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Cooking with Umma

Suzanne Park’s So We Meet Again combines humor, family, and cooking

Comedian and novelist Suzanne Park delivers the laughs with her contemporary romance So We Meet Again, a perfect comfort read for all the foodies and homebodies who love to live (and eat!) vicariously.

Photo: Joanna DeGeneres

Jessie Kim did everything right. She was studious in school, paid her dues with internships, and landed a job on Wall Street as an investment banker. For all intents and purposes, she’d made it. She was an accomplished, independent woman. It didn’t matter that her workplace was packed with men who did half the work and took all the credit, or that most of the women dealt with offensive or dismissive comments. Jessie had built a life she could be proud of. More importantly, it was a life that impressed her Korean parents, whom she often addresses as Umma (Mom) and Appa (Dad).

But when Jessie is fired via a virtual meeting because she is “not a leader,” she’s forced to reevaluate her career goals and aspirations. With nowhere else to go, she sheepishly returns home to her parents’ house in Nashville, where she hides out for several days in her childhood bedroom, debating how to explain her sudden reappearance to everyone in town. She has the grocery delivery woman, Flora, chuck her coffee ingredients through the second-story window and spends her time working on an in-depth spreadsheet about the trajectory of her life.

Eventually forced to go out on an errand for her mother, Jessie winds up at the Asian market fighting to snag some discount bags of rice. The problem is the bags are 50 pounds each, and Jessie struggles to get them off the pallet and into her cart. Plus, she’s starving, and the delightful smells of the food court aren’t helping. Most of the people in the store are “geriatric, some weighing far less than one hundred pounds,” so Jessie is forced to deadlift the two 50-pound bags into her cart, her knees cracking in protest in the process: “Crack! My knees popped again as I squatted like a sumo wrestler, grabbing a second bag on a higher stack and pulling it toward me like I was hugging a large bear I’d won at a carnival.”

After giving the elderly customers a show with her rusty lifting skills, Jessie heads over to the food court. Since her grocery cart won’t fit into the tight enclave for the restaurant kiosks, she decides to approach an attractive man eating at one of the tables and ask him to watch her rice while she orders a meal to-go. When the man turns around, however, Jessie recognizes him as her childhood nemesis, Daniel Choi. Jessie and Daniel’s accomplishments were always compared in school, and Daniel had been the golden child, leaving Jessie feeling like the perpetual loser in the contest between them: “He was a barometer of my childhood failures, a constant reminder that I would never be good enough by Korean parental standards.”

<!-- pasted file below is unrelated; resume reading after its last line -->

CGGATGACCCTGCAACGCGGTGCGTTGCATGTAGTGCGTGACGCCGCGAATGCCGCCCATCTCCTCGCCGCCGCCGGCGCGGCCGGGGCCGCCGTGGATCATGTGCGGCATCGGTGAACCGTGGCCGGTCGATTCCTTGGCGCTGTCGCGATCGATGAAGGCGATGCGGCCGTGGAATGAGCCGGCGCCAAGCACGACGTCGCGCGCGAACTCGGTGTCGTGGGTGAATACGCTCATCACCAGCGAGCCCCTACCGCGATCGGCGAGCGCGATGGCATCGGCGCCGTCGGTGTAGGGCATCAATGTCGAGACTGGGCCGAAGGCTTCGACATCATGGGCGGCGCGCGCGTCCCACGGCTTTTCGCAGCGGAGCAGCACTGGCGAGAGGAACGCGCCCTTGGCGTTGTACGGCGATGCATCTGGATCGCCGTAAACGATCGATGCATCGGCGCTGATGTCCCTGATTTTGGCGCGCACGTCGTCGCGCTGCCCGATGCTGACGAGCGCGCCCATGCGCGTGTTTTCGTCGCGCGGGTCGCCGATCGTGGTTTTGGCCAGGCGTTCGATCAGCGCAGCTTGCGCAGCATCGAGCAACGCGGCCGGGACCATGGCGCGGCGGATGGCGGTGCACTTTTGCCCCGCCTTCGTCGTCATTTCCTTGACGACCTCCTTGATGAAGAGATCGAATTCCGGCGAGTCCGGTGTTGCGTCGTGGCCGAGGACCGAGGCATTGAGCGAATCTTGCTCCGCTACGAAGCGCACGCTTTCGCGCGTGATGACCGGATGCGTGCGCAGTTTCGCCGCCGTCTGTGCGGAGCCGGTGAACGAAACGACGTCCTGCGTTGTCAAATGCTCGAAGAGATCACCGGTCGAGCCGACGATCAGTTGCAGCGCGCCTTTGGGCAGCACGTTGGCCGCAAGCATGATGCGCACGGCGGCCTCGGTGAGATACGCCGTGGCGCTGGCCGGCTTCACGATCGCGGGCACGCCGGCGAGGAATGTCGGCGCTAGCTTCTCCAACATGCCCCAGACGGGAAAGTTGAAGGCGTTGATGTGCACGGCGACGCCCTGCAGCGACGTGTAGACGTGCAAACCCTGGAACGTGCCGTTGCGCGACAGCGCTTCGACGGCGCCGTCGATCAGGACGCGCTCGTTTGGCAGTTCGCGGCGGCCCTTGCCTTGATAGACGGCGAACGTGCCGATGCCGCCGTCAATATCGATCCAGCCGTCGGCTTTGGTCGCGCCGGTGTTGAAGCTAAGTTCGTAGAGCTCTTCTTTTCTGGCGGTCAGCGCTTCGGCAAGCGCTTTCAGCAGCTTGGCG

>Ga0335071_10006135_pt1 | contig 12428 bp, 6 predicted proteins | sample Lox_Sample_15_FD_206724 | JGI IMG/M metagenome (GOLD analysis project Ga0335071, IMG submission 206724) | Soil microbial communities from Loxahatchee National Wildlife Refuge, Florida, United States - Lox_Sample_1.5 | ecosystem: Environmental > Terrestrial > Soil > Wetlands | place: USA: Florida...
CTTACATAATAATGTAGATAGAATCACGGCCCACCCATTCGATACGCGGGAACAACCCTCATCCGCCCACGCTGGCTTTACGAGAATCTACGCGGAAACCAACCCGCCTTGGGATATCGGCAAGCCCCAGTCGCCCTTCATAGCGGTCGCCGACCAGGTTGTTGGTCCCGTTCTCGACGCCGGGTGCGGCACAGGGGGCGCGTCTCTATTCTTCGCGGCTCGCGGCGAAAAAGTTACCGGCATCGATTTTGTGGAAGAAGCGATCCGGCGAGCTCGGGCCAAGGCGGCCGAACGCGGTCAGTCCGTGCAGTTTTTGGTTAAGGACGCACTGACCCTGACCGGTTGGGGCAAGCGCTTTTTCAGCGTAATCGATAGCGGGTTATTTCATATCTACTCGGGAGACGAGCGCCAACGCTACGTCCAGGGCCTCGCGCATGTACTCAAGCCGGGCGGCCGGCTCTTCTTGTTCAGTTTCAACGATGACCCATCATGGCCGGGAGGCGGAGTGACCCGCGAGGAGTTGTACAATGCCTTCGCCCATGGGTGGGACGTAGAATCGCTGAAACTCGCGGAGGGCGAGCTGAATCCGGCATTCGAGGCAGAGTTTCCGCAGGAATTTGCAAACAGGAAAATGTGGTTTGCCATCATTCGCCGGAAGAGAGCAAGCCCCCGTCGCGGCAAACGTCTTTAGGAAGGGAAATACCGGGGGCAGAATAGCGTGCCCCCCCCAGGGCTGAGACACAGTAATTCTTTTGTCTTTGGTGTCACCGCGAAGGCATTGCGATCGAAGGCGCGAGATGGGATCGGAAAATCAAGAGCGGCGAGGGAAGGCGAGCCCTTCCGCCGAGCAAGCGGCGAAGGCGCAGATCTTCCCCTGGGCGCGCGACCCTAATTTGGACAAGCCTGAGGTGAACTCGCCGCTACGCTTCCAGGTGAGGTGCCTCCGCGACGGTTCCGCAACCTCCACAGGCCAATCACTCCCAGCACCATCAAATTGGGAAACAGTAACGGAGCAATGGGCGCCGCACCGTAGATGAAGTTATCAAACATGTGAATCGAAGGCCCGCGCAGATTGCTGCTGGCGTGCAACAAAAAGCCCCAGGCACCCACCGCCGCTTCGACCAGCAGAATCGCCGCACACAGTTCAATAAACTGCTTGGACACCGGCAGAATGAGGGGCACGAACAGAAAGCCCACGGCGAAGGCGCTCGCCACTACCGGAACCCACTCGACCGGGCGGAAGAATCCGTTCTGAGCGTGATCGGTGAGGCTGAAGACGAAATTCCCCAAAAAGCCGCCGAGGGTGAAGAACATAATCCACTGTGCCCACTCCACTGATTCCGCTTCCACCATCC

Thus begins a comical rehashing of old dramas, with newly-returned-home Daniel and Jessie being compared by their parents — as well as the larger Korean-American community at Daniel’s father’s church — on every aspect of life, from dating prospects to job prospects to where they went to college. Jessie feels like she’s in middle school all over again, losing to Daniel in every aspect of life. But Daniel may not be the golden child he appears to be. Why else would he be back home living with his parents, too?

As Jessie becomes inspired to revitalize her long-abandoned cooking hacks YouTube channel, she meets a series of new and old friends who help her on her journey to build her own business from the ground up. But when her mother walks into the frame and starts correcting her cooking during her first livestream, the channel becomes a family endeavor, even generating “Umma to the rescue!” and “Umma Approved” memes signifying Jessie’s mother’s approval of each dish and cooking hack. The “Umma Approved” meme quickly morphs into a logo for Korean mother approval, while Jessie’s father also makes an appearance at the end of each stream to taste the food and give a double thumbs up of Appa approval.

Tennessee native Suzanne Park incorporates nods to Southern culture in the novel. Jessie, for example, has a “framed photo of Dolly Parton I’d gotten from a high school trip to Dollywood” on her desk, and she often looks to the photo for guidance and encouragement. The novel also features a Dolly-themed bar that Jessie visits with her friends. In addition to the Dolly-loving culture, Park imbues her novel with plenty of humor.

Readers of So We Meet Again may come for the romance, but the witty jokes and humor, Jessie’s loveable parents, and the mouth-watering food descriptions will have them eager for second helpings. Or thirds. Or fourths.

Cooking with Umma

Abby N. Lewis is an assistant poetry editor at Minerva Rising Press and holds two M.A.s from East Tennessee State University. Her work has appeared in Across the Margin, Timber, Up the Staircase Quarterly, Red Eft Review, and elsewhere. She currently lives in Knoxville.